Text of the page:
Date of Award


Document Type


Degree Name

Master of Arts



First Advisor

Dr. Frederick J. Kozub

Second Advisor

Dr. Kenneth A. Blick

Third Advisor

Dr. Francis B. Leftwich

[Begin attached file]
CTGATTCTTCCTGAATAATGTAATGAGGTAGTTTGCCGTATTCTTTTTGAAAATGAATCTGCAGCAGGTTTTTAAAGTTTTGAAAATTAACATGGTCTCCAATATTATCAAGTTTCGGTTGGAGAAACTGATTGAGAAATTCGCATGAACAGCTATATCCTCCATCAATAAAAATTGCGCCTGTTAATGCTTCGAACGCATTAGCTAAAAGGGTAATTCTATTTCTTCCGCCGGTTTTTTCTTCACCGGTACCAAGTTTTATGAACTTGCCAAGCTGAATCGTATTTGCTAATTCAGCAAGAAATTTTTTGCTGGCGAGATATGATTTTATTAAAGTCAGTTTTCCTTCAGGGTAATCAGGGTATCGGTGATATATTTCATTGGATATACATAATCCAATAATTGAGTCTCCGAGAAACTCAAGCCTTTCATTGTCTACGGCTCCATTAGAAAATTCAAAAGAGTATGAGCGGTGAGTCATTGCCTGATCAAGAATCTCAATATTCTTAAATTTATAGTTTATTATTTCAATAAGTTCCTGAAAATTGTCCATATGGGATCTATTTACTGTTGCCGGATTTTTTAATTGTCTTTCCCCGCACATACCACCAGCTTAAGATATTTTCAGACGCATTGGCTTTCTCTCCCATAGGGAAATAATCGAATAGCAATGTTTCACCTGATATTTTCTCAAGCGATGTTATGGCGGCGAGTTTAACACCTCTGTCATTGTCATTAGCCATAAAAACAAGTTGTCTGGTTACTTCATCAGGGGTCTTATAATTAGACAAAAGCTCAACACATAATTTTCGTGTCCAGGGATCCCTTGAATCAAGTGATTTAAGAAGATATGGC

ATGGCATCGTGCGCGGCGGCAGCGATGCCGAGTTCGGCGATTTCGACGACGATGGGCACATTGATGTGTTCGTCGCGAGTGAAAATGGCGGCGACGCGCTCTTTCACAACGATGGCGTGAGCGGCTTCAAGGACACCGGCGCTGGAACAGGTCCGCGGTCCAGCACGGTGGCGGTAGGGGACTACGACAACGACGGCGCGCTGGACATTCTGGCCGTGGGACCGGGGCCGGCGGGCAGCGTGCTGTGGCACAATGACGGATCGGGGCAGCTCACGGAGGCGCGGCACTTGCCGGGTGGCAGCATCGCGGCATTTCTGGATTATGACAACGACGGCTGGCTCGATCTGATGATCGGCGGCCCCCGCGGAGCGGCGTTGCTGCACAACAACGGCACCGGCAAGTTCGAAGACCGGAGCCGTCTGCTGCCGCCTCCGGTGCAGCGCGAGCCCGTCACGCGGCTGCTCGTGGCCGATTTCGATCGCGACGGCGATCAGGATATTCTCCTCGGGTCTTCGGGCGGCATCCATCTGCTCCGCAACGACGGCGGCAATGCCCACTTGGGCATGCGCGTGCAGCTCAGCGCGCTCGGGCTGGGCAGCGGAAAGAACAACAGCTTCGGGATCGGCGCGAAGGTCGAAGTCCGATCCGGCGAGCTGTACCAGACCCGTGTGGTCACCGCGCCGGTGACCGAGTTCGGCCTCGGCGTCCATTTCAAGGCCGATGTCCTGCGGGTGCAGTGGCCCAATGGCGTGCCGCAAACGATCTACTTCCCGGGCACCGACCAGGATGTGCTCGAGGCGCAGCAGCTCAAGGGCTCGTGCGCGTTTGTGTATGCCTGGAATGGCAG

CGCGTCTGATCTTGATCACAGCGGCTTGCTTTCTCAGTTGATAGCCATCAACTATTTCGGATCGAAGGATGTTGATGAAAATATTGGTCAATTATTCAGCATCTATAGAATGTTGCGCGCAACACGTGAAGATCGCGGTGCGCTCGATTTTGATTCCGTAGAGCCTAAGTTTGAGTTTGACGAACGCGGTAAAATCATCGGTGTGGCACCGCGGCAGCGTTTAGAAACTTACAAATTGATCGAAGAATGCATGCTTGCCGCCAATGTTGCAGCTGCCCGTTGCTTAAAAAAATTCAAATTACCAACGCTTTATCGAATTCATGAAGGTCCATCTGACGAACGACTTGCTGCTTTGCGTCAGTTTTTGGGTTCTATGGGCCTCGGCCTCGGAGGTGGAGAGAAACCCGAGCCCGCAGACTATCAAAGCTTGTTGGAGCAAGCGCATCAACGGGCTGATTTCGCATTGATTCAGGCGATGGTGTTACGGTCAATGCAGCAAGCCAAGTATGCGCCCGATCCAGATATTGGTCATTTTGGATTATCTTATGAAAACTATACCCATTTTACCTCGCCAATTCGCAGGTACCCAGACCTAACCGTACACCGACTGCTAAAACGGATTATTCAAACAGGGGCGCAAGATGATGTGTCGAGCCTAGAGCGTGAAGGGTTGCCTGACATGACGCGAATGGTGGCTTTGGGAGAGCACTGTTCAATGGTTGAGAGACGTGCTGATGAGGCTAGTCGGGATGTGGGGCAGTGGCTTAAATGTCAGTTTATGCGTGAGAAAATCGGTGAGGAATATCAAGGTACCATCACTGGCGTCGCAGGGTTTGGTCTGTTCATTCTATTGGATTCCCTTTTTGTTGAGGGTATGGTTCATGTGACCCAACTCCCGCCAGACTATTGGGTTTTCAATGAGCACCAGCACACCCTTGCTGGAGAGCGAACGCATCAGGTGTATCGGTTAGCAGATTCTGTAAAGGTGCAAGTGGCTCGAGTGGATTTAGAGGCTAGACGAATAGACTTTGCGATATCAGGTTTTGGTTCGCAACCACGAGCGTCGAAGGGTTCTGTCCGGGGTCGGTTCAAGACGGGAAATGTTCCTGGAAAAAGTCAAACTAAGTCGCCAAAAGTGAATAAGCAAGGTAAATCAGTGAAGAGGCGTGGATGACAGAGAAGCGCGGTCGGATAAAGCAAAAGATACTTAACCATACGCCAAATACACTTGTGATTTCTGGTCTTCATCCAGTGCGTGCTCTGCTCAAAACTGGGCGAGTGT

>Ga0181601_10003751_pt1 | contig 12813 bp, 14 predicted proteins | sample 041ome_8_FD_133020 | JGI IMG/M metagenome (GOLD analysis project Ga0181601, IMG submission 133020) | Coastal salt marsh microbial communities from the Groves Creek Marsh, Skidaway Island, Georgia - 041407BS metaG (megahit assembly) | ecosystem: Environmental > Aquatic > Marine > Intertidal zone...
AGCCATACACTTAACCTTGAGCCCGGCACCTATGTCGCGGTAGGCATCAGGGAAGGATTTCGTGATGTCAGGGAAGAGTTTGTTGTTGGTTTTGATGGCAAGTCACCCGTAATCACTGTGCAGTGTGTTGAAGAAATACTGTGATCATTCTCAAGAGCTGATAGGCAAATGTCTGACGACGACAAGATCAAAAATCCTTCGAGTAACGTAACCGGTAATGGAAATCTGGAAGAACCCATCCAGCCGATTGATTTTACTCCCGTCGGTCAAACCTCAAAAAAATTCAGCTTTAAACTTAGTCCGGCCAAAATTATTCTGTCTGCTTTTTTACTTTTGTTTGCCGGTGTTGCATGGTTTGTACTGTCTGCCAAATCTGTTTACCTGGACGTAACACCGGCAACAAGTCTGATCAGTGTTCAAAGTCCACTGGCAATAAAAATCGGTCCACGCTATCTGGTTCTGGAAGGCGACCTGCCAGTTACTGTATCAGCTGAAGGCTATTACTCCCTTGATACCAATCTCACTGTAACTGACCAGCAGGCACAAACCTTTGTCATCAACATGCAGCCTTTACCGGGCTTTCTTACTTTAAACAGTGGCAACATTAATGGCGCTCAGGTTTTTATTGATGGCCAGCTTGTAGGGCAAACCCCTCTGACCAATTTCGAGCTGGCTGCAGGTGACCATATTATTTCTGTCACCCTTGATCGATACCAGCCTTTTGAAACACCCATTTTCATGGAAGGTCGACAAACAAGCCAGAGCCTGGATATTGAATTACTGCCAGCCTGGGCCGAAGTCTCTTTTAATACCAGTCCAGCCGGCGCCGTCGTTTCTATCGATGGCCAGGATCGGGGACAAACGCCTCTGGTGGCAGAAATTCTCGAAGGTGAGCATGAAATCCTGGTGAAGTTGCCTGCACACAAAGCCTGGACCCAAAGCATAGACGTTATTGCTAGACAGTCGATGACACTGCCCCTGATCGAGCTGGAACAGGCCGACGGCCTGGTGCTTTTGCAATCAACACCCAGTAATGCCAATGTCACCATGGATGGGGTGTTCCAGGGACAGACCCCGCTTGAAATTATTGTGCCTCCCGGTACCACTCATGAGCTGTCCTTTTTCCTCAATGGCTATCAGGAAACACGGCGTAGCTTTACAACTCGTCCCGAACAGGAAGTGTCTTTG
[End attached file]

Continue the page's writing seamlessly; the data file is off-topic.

In the present study, two experiments were conducted to examine how the gerbil (Merinos Unguiculatus) responds to a chronic sodium deficiency. Adult male gerbils with a mean body weight of 79.81 grams, were maintained for a baseline period on a normal Purina Rat Chow and then they were placed on a salt-free diet. In addition they had ad lib access to a salt solution and water in a two bottle test situation. The saline concentration was cut in half and doubled to test for regulation. There was no significant overall increase in saline consumption (expressed as a percentage of total consumption), and the saline intake did not increase when concentration was cut in half nor decrease when concentration was doubled. However significant changes in absolute water intakes, food intakes and body weights did occur. Water intakes decreased as the concentration of saline decreased and water intakes increased with the increase in saline concentrations. Average food intakes decreased significantly in two of the three groups for the duration of the experimental manipulations. Average body weights decreased dramatically upon implementation of the diet but they slowly returned to baseline levels. A second group of animals was maintained on the sodium-free diet for 28 days. They were sacrificed at this time and their adrenal weights were compared to a control group's adrenal weights. There was no significant difference in adrenal weights between the two groups. It was postulated that the gerbil has a superior capacity for the retention of sodium and thus a severe deficit was not produced. Suggestions for future study were discussed.

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